TX200 Mark III: Part 2
This report covers:
- Where were we?
- Seal was shot
- How to fit the new seal
- Most difficult job
- What did BB do?
- End cap
- Cocking effort
- Trigger pull
Readers, I wish you all a very Merry Christmas. I am taking off tomorrow as my Christmas holiday, so this report will be up until Monday, December 27.
Today we revisit the TX200 Mark III for the completion of the tuneup. Listen up, TX owners. You’ll learn some things today.
Where were we?
In Part 1 I showed you the TX teardown and why it is one of the easiest spring piston guns to tune because a mainspring compressor isn’t required. I also showed you a mainspring that had been coated with black tar grease, which is the airgunner’s name for the open gear lubricant that’s used on exposed gears like those found on drawbridges.
But the biggest problem was the cracked piston seal. Several readers offered possible explanations for this. I think it was the black tar. Some of it liquified and went everywhere inside the powerplant.
The presence of black tar told me that it’s been a long time since I was inside this powerplant. I haven’t used black tar for a tune job in I can’t remember how long.
Seal was shot
What you didn’t get to see was when I removed the piston seal it crumbled into many pieces. It was completely petrified! Even without the crack I showed you it wasn’t working. So this report came along at the right time.
I ordered a new TX seal from Pyramyd Air. It arrived about one week later, and I set aside time to replace it and clean and lubricate the powerplant.
The seal goes on the end of the piston, where it has to fit over a mushroomed steel piston head. Naturally the hole through the piston seal is smaller than the mushroomed end of the piston that it has to fit over. And when you receive it the seal isn’t very pliable. What do you do?
How to fit the new seal
No doubt there are several methods to do this. I will give you mine. First the seal has to be made more flexible than when it comes from the package. How you do this is up to you but I don’t recommend microwave ovens. A hot water soak would be fine, and maybe a heat gun is going too far.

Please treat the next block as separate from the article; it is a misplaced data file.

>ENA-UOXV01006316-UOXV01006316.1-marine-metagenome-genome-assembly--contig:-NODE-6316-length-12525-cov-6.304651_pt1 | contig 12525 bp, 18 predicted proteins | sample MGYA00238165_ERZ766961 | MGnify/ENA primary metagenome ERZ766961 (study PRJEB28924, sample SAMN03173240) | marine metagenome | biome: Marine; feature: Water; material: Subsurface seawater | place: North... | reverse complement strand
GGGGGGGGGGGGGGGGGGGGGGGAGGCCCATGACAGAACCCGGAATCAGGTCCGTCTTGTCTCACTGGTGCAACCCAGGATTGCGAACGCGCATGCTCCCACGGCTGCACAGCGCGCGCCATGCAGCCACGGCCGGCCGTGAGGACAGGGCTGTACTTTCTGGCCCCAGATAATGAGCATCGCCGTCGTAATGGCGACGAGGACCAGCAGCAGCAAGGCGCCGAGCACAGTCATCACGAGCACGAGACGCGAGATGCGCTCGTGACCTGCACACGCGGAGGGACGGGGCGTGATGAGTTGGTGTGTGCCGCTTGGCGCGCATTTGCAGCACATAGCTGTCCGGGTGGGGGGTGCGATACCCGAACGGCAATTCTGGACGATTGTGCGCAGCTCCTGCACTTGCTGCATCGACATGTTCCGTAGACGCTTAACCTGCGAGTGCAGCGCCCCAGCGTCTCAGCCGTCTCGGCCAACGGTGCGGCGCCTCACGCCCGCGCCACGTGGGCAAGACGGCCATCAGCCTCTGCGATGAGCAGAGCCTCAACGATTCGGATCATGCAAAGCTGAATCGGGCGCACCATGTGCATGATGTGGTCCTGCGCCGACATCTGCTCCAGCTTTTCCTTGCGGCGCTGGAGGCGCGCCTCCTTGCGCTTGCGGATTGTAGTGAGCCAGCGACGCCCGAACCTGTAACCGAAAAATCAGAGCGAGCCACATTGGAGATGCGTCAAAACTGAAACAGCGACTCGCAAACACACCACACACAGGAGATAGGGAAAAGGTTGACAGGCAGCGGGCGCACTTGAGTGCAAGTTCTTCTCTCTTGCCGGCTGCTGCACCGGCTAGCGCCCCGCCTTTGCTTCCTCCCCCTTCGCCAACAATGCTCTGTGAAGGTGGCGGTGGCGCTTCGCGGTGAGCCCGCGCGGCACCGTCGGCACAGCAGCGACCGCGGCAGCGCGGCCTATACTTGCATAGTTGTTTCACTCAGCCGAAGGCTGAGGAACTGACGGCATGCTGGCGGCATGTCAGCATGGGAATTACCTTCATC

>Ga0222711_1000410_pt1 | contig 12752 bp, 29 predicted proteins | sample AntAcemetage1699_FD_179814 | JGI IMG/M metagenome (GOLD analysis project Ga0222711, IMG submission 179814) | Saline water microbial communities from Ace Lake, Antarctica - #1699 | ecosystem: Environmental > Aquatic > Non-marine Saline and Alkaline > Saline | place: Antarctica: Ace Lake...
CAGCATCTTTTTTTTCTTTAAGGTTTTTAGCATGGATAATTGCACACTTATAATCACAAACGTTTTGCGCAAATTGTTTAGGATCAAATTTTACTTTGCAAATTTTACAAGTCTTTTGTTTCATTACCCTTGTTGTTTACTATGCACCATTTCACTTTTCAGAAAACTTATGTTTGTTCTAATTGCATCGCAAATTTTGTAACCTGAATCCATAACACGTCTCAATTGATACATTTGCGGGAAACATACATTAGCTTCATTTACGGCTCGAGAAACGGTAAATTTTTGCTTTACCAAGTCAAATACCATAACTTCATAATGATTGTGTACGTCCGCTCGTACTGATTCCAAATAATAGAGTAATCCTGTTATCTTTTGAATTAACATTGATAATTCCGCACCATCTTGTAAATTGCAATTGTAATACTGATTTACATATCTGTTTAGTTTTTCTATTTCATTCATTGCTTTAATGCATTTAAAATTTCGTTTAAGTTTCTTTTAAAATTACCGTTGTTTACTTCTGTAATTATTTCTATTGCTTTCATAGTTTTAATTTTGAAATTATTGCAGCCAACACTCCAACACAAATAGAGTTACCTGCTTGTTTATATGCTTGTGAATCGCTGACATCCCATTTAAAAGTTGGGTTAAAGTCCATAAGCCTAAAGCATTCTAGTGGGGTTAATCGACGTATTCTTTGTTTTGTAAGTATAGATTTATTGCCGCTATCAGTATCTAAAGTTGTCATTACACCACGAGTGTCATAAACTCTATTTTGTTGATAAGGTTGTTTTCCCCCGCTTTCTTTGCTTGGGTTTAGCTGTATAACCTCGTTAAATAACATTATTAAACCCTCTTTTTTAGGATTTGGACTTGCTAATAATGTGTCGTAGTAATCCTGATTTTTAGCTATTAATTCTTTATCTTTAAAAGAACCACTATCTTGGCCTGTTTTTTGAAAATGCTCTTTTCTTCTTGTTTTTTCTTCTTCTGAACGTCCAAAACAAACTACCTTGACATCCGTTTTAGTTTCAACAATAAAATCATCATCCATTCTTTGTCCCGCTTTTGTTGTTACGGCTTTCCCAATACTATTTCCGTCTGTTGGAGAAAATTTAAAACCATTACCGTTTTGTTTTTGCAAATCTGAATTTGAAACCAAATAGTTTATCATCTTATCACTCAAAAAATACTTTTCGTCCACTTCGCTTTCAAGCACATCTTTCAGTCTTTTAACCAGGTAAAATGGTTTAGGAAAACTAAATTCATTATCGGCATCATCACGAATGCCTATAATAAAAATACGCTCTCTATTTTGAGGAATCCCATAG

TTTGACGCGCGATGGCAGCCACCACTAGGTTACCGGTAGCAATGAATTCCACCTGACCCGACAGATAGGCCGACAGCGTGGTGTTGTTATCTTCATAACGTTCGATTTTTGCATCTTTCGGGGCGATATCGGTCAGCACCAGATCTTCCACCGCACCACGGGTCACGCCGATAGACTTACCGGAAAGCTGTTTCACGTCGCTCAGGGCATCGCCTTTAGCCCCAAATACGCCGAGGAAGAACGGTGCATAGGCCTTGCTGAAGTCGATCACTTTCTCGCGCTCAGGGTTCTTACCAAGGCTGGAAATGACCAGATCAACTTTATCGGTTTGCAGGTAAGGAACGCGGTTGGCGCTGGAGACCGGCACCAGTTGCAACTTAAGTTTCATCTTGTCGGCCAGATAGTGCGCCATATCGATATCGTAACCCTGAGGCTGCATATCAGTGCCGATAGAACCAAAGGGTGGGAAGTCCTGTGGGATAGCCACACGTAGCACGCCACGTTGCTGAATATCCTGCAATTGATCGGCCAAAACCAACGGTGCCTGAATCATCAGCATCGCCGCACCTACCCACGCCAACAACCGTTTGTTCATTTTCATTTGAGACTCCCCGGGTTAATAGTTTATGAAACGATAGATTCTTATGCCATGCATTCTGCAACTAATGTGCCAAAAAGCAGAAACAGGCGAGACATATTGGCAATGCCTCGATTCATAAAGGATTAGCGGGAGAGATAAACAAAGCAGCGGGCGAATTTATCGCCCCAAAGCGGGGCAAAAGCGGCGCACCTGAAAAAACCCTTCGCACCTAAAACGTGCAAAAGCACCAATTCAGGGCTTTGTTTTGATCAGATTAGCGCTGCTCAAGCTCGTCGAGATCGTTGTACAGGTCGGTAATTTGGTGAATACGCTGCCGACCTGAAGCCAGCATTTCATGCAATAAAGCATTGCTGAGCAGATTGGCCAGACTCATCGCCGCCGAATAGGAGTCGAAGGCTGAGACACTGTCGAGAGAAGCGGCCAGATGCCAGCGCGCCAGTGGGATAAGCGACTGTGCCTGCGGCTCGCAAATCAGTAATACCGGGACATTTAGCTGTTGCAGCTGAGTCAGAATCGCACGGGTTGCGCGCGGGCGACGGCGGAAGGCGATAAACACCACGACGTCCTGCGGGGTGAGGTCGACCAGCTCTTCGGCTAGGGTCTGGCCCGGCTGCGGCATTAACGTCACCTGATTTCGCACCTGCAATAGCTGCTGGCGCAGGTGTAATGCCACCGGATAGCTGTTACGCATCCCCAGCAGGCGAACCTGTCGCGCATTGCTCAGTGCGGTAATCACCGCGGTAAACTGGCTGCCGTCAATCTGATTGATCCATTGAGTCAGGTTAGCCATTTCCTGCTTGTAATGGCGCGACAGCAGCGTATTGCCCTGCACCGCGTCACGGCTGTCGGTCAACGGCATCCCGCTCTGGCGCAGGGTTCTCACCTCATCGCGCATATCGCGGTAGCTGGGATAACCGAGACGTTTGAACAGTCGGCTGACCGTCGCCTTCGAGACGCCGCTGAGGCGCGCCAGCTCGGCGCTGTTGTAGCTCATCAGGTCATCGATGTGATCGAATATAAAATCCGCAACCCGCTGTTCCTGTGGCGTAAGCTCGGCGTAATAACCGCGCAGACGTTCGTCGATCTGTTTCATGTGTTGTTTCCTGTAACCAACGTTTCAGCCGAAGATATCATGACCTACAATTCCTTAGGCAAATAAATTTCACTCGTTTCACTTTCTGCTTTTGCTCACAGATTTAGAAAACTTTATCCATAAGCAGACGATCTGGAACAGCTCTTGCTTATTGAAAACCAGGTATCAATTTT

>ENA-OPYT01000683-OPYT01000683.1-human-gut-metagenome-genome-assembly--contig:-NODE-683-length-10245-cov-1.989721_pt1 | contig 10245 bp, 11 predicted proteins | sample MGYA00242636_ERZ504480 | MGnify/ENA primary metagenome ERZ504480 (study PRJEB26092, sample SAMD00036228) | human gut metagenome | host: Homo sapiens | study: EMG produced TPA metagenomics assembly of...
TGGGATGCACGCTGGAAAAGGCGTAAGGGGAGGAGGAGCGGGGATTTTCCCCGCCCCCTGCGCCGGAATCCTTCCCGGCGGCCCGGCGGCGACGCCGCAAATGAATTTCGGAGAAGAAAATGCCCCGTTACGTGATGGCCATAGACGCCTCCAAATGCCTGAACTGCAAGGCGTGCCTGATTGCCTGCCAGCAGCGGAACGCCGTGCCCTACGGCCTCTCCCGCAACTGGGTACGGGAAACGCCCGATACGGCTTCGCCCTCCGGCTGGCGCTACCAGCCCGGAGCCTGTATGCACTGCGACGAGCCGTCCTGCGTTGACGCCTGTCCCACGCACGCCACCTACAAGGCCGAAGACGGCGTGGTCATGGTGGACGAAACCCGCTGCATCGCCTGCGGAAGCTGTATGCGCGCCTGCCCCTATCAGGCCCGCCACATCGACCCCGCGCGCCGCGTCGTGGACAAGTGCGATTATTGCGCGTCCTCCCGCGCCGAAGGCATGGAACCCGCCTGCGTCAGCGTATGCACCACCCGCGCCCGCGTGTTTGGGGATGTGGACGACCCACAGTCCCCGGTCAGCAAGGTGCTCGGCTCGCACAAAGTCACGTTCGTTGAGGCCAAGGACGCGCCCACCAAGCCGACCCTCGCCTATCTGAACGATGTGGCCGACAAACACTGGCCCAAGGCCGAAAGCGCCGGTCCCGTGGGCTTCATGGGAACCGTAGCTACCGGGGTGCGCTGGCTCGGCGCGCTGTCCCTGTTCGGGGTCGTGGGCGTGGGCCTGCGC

What I do is flex the seal between my fingers until it loosens up. Another way is to make a tool that allows the hole in the seal to expand gradually and then slip onto the piston head. Let me show you with a .50 caliber BMG bullet.
A tool that’s shaped like this .50-caliber Browning Machine Gun bullet (minus the boattail) will work, as long as the base of the tool is just as wide as the top of the mushroom on the piston head. This bullet is too small but you get the idea.
Stand the base of the tool on the head of the piston and then slide the new seal down the tool and onto the piston head. The hole in the seal will expand gradually and slip right onto the piston head. For the airgunsmith who will do many such replacements, I recommend making such a tool. But for you TX owners who might replace a seal once in your life, I would just flex the seal in your fingers until you can almost “button” it over the mushroom. I then use a screwdriver to pry it over the lip of the mushroom. This stretches the seal, making it more flexible. Sometimes I just press forward on the piston with the new seal in place, then I slowly twist the piston. That usually gets the lip of the seal started and then the pressure forces it onto the piston head.
Most difficult job
Replacing the seal in a TX200 is the most difficult job in the entire overhaul. Besides that, everything is easy. But I had some cleaning to do and that took a while.
What did BB do?
All of you discussed how I would clean that black tar off the mainspring. Well, I’m going to tell you, but first let me tell you there was a lot more to clean than just that. The inside of the piston where the mainspring lived for more than a decade needed cleaning, as did the last several inches of the spring tube where the end cap lives.
First the mainspring. I used a can of carburetor cleaner. That’s the stuff that comes in a gallon pail with a wire parts basket inside. I know there are spray cans of this stuff and they are probably handier for a job like this, but I used what I had on hand. I use this pail to clean my legal .22 rimfire silencer after shooting several hundred rounds through it.